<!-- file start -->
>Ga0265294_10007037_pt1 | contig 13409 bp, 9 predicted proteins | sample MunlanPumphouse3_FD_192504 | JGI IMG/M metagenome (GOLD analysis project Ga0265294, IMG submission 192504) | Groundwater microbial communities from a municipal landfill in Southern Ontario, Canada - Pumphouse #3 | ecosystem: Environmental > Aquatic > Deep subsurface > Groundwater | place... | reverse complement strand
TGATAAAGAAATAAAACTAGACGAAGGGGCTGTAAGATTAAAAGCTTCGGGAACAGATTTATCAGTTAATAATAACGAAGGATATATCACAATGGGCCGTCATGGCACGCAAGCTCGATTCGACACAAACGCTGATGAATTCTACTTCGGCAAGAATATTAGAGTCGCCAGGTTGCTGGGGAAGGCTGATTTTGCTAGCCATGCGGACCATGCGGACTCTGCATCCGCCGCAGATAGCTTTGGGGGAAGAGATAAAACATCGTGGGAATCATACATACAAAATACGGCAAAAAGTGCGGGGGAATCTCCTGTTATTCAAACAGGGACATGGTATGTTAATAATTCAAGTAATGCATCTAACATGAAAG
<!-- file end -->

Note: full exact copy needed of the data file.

>Ga0265294_10007037_pt1 | contig 13409 bp, 9 predicted proteins | sample MunlanPumphouse3_FD_192504 | JGI IMG/M metagenome (GOLD analysis project Ga0265294, IMG submission 192504) | Groundwater microbial communities from a municipal landfill in Southern Ontario, Canada - Pumphouse #3 | ecosystem: Environmental > Aquatic > Deep subsurface > Groundwater | place... | reverse complement strand
TGATAAAGAAATAAAACTAGACGAAGGGGCTGTAAGATTAAAAGCTTCGGGAACAGATTTATCAGTTAATAATAACGAAGGATATATCACAATGGGCCGTCATGGCACGCAAGCTCGATTCGACACAAACGCTGATGAATTCTACTTCGGCAAGAATATTAGAGTCGCCAGGTTGCTGGGGAAGGCTGATTTTGCTAGCCATGCGGACCATGCGGACTCTGCATCCGCCGCAGATAGCTTTGGGGGAAGAGATAAAACATCGTGGGAATCATACATACAAAATACGGCAAAAAGTGCGGGGGAATCTCCTGTTATTCAAACAGGGACATGGTATGTTAATAATTCAAGTAATGCATCTAACATGAAAG